Three.

When I was pregnant with Bingo, our donor retired.  At 24, he was done donating.  At 31, with no actual, out of the uterus babies on which to base our decision, Sea and I were left trying to decide how many babies we might want and how many vials of the now limited edition sperm it might take to conceive those potential babies.

I don’t remember the exact math that landed us there, but somehow we ended up with four vials of Lefty’s sperm in 2013.  They sat chilling at Clinic 3 until the beginning of 2016 when, after my period began on January 1st, one of those vials was used to conceive Powerball.

The incredible luck of conceiving Powerball on the first try meant that we had three vials left. In the hospital room, minutes after Powerball was born, I declared that we were done with two. Over time, Sea became more resolutely “two and through”.  I felt some feelings as we left babyhood behind, but also knew that I was at capacity: physically, financially, mentally, emotionally.  We were done. But were we done-done?  Done enough to part with those three vials of frozen-in-time ejaculate?

We hung on to them.

In 2018, my relationship with Sea was struggling in a big way. After a conversation where we seriously discussed the possibility of separating, we decided to try couple’s counselling.  “How will we pay for it?” Sea asked.  Without thinking about it, without hesitating, I replied: “We’ll sell the sperm.”

Sea agreed, and we posted to our Facebook group of donor sibling families offering up the sperm. Though nobody replied right away, a few weeks later a new member joined the group and asked if we still had vials to sell.

We did.

After about a million phone calls and e-mails to two fertility clinics, an in-person visit to Clinic 3, and more paperwork than I would have to fill out to transfer a house, a kidney, or an actual baby, one of those vials of sperm was packed up into liquid nitrogen and sent off into the world.  Though I know a little bit about what happened with it, the story of that vial is no longer mine.

Then there were two.

It seemed that nobody wanted those remaining two vials, which could have meant that they ended up flushed.  But a funny thing had happened in the process of selling the sperm: Sea had become less certain that we were done-done.  And when she wavered, I wavered. What if, one of us said, we used those vials?  IUIs, nothing fancy, just a fun game of fertility Russian Roulette.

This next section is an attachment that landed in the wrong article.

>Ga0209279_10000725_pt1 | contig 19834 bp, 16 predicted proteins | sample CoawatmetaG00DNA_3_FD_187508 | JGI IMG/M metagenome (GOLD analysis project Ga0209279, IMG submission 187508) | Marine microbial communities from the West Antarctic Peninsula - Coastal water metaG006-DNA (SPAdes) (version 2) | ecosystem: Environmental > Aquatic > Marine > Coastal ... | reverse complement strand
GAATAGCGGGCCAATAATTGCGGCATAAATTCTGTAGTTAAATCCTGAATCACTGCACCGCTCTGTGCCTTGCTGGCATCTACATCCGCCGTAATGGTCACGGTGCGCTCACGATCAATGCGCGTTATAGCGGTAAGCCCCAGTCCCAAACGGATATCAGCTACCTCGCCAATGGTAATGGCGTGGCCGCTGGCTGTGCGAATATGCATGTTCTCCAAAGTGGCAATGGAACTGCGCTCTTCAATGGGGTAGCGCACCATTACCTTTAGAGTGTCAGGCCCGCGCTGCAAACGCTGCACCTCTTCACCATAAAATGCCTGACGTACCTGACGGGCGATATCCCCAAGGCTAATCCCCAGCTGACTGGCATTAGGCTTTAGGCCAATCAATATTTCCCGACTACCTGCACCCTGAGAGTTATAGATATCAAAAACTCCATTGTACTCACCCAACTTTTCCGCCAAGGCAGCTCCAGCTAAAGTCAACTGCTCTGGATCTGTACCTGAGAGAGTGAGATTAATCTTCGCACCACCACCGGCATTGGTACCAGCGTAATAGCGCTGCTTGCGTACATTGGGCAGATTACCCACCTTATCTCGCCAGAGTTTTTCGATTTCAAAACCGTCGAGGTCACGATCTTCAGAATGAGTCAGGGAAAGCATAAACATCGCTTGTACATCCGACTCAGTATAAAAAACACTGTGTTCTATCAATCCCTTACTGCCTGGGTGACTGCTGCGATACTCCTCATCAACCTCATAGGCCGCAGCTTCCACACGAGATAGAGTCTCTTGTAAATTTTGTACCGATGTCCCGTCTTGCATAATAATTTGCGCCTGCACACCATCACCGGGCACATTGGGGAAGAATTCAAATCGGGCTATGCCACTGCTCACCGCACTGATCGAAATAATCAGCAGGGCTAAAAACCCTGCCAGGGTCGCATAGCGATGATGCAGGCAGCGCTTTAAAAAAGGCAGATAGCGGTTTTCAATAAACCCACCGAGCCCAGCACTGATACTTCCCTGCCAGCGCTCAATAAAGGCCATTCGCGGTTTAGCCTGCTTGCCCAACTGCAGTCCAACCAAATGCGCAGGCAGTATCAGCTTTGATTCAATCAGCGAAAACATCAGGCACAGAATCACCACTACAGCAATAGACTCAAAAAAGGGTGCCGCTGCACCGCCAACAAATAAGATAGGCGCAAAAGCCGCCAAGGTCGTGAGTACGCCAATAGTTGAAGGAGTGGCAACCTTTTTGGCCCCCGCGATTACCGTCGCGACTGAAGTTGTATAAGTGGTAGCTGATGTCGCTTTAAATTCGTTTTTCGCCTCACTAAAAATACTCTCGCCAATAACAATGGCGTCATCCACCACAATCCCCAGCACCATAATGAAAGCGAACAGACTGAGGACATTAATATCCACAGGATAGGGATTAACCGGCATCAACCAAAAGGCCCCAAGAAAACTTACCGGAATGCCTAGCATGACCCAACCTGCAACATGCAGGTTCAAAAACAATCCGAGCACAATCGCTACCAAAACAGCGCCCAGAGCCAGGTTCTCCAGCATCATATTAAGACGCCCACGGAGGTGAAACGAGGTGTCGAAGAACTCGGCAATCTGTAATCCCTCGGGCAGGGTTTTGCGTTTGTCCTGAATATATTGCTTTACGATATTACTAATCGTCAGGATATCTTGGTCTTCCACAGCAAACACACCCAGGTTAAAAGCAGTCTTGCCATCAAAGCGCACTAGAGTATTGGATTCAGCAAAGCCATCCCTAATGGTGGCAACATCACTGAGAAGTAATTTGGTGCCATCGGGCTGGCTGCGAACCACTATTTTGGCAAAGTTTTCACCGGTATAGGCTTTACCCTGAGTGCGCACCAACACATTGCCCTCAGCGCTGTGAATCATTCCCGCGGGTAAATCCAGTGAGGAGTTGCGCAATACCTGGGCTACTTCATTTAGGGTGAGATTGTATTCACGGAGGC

Our relationship was still struggling.  We were still at capacity, in every way.  It was, in many ways, a terrible idea.  But we also knew that we would never look at a kid that this gamble might conceive with regret.  So, at the beginning of March, a year to the day after the injury that ended my dad’s life, we went back to Clinic 3 for an IUI.

I found out that I was pregnant on the day of the Spring Equinox. It felt meant to be.  But just because something feels a particular way, doesn’t mean it is.  And sometimes dates are just dates.  A second beta revealed that the pregnancy wouldn’t last, and a few days later I began to bleed.

Then there was one.

Our first response was to say that we had tried, that it hadn’t worked, and that we would move on with the two kids that we had.  But as I bled, I turned to Sea and said, “What if we used the last vial?”

The answer to that “what if” is currently rolling around in my uterus: I’m 20 weeks pregnant, with the third baby that I’ve been sure, at many times, we wouldn’t have.

I’m sorry for not sharing the story of those 20 weeks with you here, where I once counted every ultrasound.  The pregnancy has been my rockiest: including loss and risk, as well as the embodied knowledge that loss can happen, that my others just didn’t have. It has felt dangerous to name, even to the people closest to me.  It has also included moments of joy, plenty of humour at the hands of a new fertility doctor who managed to be unintentionally offensive at every turn, and growing excitement that maybe, just maybe, this story could end with three.